The U.S. Defense Department is testing a novel idea: pressing electric cars, when they are not being driven, into service as batteries to power lamps and TVs.
The idea is to regulate the vehicles’ power use more carefully and return unused power in the vehicles to the civilian grid.
For Pentagon officials, this translates into dollar signs.
Katherine Hammack, assistant secretary of the Army for installations, energy and environment, said some DoD projections show the revenue from utility companies for the returned power could completely offset the vehicles’ costs.
“It could mean we get the vehicles at no cost, which — if we are able to — would change the industry and would certainly help the American public,” Hammack said.
At Los Angeles Air Force Base, the Air Force is replacing 43 gas- and diesel-powered vehicles with electric versions, and building charging stations that allow the electric vehicles to send energy back into the grid.
The project will be running by August for at least a year while the Defense Department gathers data and gauges the program’s effectiveness, said Camron Gorguinpour, special assistant to the assistant secretary of the Air Force for installations, environment and logistics.
Gorguinpour said each vehicle in the plug-in electric vehicle program could bring in as much as $7,300 a year using this technique. The vehicles include passenger cars, trucks and buses, ranging from $30,000 to $100,000 in purchase cost.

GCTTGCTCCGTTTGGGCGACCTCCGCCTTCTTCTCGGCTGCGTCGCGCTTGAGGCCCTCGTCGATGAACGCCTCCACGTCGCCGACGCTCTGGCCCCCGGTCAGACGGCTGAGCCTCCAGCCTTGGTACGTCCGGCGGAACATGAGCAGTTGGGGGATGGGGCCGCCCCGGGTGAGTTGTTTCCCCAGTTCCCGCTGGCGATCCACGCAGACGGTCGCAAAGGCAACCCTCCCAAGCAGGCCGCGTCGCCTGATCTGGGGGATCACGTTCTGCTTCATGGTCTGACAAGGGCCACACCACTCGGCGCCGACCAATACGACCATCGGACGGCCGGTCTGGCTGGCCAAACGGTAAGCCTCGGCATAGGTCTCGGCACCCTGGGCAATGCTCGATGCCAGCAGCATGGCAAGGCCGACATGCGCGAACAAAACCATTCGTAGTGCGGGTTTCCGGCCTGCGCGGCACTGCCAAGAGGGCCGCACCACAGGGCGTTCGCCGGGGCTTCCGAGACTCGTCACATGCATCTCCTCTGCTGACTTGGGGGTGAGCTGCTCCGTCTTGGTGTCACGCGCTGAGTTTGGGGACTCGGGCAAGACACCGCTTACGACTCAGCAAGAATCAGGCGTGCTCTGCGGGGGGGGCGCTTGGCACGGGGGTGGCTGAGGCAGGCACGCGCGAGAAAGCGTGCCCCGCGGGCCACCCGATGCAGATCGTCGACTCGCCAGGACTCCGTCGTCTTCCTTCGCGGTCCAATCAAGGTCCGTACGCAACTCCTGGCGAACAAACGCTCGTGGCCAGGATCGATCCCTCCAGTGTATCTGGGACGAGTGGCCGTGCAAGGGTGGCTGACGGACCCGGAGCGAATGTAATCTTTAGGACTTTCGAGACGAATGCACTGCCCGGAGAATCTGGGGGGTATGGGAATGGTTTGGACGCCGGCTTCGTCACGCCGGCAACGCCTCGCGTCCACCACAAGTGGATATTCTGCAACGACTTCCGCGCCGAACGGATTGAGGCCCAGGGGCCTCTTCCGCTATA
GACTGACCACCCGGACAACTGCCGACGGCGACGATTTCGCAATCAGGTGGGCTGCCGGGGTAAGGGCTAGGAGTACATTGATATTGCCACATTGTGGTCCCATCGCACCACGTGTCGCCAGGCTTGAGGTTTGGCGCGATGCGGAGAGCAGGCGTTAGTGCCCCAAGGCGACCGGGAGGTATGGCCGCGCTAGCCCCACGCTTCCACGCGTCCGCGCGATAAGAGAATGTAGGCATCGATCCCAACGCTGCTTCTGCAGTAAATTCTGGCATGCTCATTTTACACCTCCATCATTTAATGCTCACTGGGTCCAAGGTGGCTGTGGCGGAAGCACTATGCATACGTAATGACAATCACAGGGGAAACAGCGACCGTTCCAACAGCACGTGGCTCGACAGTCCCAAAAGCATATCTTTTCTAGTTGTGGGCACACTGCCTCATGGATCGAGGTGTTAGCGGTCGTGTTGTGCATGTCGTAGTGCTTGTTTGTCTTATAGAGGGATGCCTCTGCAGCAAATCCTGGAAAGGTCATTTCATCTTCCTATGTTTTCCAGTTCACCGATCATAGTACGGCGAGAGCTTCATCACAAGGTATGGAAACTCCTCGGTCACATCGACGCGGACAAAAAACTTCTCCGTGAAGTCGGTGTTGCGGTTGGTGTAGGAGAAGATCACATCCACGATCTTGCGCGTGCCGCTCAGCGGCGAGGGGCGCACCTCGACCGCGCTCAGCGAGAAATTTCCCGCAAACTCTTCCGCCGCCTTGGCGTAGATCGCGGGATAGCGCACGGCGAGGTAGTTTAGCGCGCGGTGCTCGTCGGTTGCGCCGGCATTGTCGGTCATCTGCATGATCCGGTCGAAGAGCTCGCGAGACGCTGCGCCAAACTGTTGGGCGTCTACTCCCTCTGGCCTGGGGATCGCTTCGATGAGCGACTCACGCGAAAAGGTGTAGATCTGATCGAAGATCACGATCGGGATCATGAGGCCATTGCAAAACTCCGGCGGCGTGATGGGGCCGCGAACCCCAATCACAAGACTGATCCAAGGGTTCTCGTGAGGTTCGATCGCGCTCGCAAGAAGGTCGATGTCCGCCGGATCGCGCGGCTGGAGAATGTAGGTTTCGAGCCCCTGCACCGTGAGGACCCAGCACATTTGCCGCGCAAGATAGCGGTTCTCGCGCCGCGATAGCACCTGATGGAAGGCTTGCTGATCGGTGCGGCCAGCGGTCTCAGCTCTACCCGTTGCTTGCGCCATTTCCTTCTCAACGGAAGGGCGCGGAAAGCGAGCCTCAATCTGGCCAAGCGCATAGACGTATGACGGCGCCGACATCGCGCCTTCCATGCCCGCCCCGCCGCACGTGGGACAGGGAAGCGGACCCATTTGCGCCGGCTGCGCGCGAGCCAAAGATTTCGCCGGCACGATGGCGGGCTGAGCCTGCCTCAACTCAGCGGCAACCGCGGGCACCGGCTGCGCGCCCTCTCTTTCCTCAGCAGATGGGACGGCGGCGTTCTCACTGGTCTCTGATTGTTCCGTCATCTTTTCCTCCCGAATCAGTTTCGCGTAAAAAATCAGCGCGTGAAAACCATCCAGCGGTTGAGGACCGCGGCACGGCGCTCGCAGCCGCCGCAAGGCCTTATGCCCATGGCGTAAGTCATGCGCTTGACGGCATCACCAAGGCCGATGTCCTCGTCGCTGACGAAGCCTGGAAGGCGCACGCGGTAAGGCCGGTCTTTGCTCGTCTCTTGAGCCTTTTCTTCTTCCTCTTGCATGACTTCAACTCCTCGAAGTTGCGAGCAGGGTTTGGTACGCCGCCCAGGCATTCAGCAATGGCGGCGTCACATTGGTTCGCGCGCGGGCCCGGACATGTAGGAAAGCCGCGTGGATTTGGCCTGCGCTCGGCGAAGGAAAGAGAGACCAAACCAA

DoD is expanding the $20 million program to five other installations: Fort Hood, Texas; Joint Base Andrews, Md.; Naval Air Weapons Station China Lake, Calif.; Joint Base McGuire-Dix-Lakehurst, N.J.; and Marine Corps Base Hawaii.
The projects will come online by the end of the year, Gorguinpour said. If they show positive results, the program will be expanded to include 30 installations across the country — with 1,500 electric vehicles in all.
After that, DoD will decide how to further expand the program.
“If it’s true that we can knock off thousands of dollars a year on a leased vehicle, it makes an awfully compelling case to move forward much more broadly,” Gorguinpour said.
Richard Kidd, the Army’s deputy assistant secretary for energy and sustainability, said the challenge is to make sure the electric vehicles are parked and plugged in when and where they need to be.
“All this will pay for itself if we can discharge the truck at the right time,” Kidd said.
The Army also is working with electric vehicles to help make Fort Carson, Colo., more energy independent in the event the civilian grid fails.
Harold Sanborn, the research and development program manager for the Army Corps of Engineers, and the technical lead for the Smart Power and Infrastructure Demonstration for Energy Reliability and Security project, said electric vehicles can be used to help extend the time Fort Carson can remain independent of the grid.
The electric vehicles plug in to a “microgrid” — a miniature replica of the larger commercial power grid that generates and transmits energy from multiple sources. The microgrid allows an installation to decide how much energy goes to any individual building or system.
“In the event of an energy outage, they would be plugged back into their charging station and would be given the ability to discharge that energy,” Sanborn said.
The electric vehicles would be used in combination with diesel generators and solar panels at the installation, Sanborn said.
DoD is working to meet a number of mandates, including reducing petroleum use in its nontactical vehicle fleet by 20 percent from a 2005 baseline by fiscal 2015, reducing greenhouse gas emissions and purchasing more environmentally friendly vehicles.